York and his army enter a field near St. Albans. He speaks of his journey from Ireland to London to claim the crown from weak Henry. Then, Buckingham enters, and York swiftly realizes he is a messenger from the king, so he must lie to him. Buckingham says he has been sent by the king to find out why York marches on London. York mutters to himself that he can barely restrain his fury, for he is far better than the king, more kingly in thought and action, but he must restrain himself until Henry is weaker and he is stronger. So York announces to Buckingham that he has brought the army in order to remove Somerset from his office, and he declares Somerset to be a traitor. Buckingham says Somerset is in the Tower, a prisoner. Hearing this, York dismisses his troops, telling them to report the following day for their pay.
Henry enters, asking York about his army, and York repeats his intentions regarding Somerset, and he adds that the troops could help rout Jack Cade. Then Alexander Iden enters with Cade's head. Henry is pleased and knights Iden. Then, Margaret enters with Somerset. Seeing Somerset free, York can contain himself no longer. He turns to Henry, demanding to know why he has broken faith with him. He says Henry is not a genuine king, not fit to rule or govern. He says Henry is not made to hold the scepter or wear the crown, but his own head and hand are made for such signs of office. He declares Henry will no longer rule over one who should be the ruler.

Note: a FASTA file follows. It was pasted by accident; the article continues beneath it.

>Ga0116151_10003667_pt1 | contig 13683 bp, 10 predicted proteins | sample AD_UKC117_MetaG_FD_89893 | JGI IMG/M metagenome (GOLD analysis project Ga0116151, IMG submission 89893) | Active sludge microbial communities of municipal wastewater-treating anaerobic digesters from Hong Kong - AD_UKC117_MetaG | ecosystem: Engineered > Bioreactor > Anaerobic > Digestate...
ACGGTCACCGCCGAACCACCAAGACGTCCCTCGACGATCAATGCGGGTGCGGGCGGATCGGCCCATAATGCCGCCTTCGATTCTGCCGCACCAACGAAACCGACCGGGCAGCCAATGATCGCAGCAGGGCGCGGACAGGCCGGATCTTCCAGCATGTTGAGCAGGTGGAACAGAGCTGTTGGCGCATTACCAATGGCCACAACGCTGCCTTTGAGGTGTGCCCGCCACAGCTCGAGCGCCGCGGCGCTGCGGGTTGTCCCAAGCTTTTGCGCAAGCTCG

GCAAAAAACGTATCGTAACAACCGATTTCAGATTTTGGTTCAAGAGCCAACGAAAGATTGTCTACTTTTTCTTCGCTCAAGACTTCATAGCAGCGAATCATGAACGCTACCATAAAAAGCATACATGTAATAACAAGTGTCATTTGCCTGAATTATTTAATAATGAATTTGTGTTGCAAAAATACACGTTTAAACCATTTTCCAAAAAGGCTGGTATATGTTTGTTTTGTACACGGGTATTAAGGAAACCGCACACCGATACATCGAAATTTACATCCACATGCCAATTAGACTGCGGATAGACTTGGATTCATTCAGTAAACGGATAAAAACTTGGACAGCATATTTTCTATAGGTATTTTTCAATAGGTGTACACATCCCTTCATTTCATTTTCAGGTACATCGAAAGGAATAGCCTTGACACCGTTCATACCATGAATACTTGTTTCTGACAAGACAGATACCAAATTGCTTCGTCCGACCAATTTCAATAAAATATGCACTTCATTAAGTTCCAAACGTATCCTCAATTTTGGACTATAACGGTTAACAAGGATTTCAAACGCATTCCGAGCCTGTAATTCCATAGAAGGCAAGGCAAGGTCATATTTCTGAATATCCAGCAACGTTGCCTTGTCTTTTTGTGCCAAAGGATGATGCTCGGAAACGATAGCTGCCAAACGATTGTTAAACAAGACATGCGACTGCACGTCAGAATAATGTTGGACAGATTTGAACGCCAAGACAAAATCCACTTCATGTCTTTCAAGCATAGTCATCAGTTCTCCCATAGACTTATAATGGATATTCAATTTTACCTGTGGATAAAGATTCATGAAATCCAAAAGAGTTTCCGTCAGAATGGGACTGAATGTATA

Somerset orders York's arrest for treason. York asks that his sons be called in to speak for him. York's sons Edward and Richard are called in, along with Clifford. Clifford judges York to be a madman and a traitor. Margaret says York has been arrested but will not go to the Tower, calling for his sons to speak for him. York insists he is the king and calls for Salisbury and Warwick to enter and defend him. Richard speaks of Warwick's bravery, Clifford insults Richard, and York declares they will soon teach Clifford a lesson.
Henry asks Salisbury and Warwick why they won't bow to him. He asks where their faith and loyalty have gone. Salisbury says that he believes York to be the rightful heir to the throne. Henry asks him if he did not swear allegiance to him already; Salisbury says he did, but it was a sinful oath to support a usurper, which is better to break than keep. Henry tells Buckingham to arm himself, and York tells him to gather his allies, for there will be fighting in the future. Clifford and Warwick insult each other, and Clifford's son and Richard spar verbally.
Though he counsels himself to wait until Henry is weaker, York can hold his tongue no longer, and he tells Henry of his claim to the throne, accusing him of being unfit to rule. He brings out his sons, both of whom will be future kings, Edward becoming Edward IV and Richard later wreaking havoc on the kingdom as Richard III. And now the finally struggle between Lancaster and York is out in the open.
I'm reading all Shakespeare by his 450th. I've finished Henry VI, Second Part. If you're interested, you can see my blog about it:
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I thought I was good at writing essays all through freshman and sophomore year of high school but then in my junior year I got this awful teacher (I doubt you’re reading this, but screw you Mr. Murphy) He made us write research papers or literature analysis essays that were like 15 pages long. It was ridiculous. Anyway, I found
Take a Study Break!